James Augustine, 6-10, Power-Forward, Orlando Magic (Anaheim Arsenal)
14 points, 17 rebounds, 3 assists, 7/13 fg

Mike Schmidt

After a solid performance yesterday, Augustine displayed excellent rebounding fundamentals throughout the game today. He was most effective on the offensive glass, where he scored many of his points on tip-ins in the paint. In the D-League, there are international goal tending rules, meaning players can touch the ball above the cylinder if it has hit the rim. Few players take advantage of this rule like they should, but Augustine was smart enough to adapt to doing this in just a couple of games. On the offensive end, he struggled to create his shot out of the post. On one move, he faked right and did a spin back to the left before missing on a hook. He was able to tip in his own rebound, but the defensive player effected Augustine's shot because he has a pattern of going left. When facing the basket, he missed his few looks today, but they all had a chance to go in. He won't be blowing the league away with his offense anytime soon, but he isn't terrible in this area either. Defensively, Augustine did a solid job bodying up and contesting shots. Many players in the D-League don't understand when to body up on a player and when to go for a block, but Augustine has a good knowledge of this. Each NBA player needs to have a stand-out skill where they stand out, and for Augustine, rebounding can develop into that skill. He gained a lot of valuable experience playing 4 years in college, and he is giving himself a chance to stick in the NBA with his play this season.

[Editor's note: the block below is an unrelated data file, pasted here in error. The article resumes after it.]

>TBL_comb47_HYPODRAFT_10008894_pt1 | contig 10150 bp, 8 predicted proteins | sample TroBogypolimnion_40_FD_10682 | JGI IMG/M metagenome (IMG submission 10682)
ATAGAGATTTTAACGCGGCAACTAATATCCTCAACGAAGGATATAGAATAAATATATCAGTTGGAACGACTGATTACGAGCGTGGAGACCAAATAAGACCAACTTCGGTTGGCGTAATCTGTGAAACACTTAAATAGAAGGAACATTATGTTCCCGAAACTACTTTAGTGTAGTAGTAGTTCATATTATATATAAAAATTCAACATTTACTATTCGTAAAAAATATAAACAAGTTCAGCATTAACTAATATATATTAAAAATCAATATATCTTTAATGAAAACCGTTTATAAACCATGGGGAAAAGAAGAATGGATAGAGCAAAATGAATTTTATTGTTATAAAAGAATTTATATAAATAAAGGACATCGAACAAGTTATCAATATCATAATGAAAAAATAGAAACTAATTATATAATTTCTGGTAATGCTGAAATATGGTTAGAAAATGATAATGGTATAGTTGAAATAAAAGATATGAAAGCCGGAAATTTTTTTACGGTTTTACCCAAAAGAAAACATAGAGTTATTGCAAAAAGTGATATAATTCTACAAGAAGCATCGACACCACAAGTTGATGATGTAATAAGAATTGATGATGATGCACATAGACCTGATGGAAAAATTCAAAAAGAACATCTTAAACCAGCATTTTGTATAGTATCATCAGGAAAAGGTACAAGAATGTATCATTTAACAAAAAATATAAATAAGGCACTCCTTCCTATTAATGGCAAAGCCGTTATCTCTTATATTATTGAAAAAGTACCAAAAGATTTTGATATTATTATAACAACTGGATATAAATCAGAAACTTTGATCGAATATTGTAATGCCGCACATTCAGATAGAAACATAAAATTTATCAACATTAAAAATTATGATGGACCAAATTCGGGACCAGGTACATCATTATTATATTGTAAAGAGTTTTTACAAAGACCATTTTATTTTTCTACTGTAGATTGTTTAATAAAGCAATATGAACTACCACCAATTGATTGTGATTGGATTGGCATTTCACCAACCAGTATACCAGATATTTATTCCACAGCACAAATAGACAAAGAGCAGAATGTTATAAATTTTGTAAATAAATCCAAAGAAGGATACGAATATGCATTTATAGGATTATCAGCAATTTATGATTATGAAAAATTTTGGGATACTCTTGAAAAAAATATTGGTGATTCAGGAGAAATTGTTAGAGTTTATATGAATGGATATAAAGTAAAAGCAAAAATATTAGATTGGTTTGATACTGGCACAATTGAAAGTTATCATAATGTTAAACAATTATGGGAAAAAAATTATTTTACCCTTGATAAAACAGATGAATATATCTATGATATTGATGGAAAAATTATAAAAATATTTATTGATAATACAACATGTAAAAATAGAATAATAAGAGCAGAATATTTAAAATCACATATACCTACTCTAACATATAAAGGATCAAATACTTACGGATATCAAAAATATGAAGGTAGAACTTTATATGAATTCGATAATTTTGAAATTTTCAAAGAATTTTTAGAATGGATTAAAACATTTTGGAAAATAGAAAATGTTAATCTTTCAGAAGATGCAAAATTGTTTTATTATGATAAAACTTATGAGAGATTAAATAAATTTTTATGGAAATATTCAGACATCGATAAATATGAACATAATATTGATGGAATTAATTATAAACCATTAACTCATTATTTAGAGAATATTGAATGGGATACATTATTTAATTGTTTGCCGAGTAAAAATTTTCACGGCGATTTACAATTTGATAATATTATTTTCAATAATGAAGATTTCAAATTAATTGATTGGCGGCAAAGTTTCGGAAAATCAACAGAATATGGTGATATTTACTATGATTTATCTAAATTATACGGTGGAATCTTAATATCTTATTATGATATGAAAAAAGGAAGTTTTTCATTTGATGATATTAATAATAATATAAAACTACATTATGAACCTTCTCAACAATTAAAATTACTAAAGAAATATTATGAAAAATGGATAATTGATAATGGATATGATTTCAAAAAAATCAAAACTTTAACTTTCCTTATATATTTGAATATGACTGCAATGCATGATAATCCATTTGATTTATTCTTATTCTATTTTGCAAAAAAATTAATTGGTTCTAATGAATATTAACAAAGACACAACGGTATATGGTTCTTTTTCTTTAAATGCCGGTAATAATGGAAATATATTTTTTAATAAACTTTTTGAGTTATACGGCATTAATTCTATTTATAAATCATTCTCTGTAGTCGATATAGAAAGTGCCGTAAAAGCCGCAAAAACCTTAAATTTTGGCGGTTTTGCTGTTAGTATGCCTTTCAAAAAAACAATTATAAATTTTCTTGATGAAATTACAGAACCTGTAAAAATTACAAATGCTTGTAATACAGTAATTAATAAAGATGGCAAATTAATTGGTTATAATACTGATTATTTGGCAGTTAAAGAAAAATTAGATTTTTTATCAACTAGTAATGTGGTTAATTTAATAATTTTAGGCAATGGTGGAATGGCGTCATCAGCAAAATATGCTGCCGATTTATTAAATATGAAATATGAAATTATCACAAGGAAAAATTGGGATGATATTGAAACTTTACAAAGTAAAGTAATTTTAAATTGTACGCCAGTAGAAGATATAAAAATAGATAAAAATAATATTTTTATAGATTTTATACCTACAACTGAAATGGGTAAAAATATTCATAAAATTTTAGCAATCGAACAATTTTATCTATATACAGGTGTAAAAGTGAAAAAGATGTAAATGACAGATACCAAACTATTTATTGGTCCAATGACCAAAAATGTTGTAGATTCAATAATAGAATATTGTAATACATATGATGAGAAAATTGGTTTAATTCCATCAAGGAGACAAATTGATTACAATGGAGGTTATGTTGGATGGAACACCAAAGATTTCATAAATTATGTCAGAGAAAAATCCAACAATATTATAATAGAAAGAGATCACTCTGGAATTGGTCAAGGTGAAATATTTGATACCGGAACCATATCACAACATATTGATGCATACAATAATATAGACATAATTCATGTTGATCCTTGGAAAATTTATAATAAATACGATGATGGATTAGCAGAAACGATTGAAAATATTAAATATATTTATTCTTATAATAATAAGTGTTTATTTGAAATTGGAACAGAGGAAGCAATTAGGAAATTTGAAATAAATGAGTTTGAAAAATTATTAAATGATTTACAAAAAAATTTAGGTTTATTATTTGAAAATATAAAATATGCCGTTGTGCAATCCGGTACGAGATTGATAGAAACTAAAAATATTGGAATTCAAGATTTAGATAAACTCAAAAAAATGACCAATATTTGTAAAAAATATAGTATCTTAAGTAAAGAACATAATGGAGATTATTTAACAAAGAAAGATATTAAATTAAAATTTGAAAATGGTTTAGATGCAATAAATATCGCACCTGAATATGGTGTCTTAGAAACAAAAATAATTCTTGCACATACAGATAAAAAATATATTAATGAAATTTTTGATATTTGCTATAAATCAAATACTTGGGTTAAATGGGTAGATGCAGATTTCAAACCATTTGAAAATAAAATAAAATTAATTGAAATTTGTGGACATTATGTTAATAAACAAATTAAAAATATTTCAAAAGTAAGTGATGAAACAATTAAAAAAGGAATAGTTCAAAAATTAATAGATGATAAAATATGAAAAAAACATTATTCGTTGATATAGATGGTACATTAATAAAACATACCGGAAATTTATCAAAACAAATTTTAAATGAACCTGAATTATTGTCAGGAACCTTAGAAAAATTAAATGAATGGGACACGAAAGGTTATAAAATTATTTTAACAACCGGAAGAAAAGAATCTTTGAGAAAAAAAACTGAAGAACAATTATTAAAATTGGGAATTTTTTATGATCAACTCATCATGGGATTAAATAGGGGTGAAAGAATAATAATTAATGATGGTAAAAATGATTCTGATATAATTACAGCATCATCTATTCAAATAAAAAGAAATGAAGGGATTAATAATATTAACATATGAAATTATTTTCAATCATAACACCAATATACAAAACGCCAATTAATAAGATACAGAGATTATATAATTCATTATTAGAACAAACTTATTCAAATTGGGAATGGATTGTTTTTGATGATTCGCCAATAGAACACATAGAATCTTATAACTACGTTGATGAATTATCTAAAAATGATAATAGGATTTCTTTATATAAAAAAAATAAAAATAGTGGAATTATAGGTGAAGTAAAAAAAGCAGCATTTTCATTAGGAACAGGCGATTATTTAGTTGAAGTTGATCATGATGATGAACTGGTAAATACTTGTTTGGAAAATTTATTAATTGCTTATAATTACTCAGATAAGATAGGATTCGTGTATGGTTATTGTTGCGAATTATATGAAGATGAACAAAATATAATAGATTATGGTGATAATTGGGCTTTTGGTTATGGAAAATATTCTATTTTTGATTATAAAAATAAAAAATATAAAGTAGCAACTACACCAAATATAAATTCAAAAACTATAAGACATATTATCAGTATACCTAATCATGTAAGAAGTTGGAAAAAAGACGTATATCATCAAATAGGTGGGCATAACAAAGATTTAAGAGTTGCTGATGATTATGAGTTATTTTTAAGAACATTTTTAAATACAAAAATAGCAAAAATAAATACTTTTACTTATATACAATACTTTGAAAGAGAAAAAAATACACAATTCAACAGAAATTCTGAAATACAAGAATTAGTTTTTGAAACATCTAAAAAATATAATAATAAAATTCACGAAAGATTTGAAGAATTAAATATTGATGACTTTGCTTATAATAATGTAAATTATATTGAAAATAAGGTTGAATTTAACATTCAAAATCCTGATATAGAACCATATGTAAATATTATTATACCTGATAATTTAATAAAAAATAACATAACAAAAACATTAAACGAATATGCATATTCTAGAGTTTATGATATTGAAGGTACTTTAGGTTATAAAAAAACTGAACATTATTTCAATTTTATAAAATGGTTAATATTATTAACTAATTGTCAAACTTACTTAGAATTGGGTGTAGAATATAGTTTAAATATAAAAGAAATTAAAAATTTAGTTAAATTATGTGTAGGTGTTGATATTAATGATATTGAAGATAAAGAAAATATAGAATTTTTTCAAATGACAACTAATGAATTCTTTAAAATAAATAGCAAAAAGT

Will Conroy, 6-4, Point Guard, Tulsa 66ers, 1982
5 points, 5 assists, 4 rebounds, 2/9 fg, 0/3 3pfg

Mike Schmidt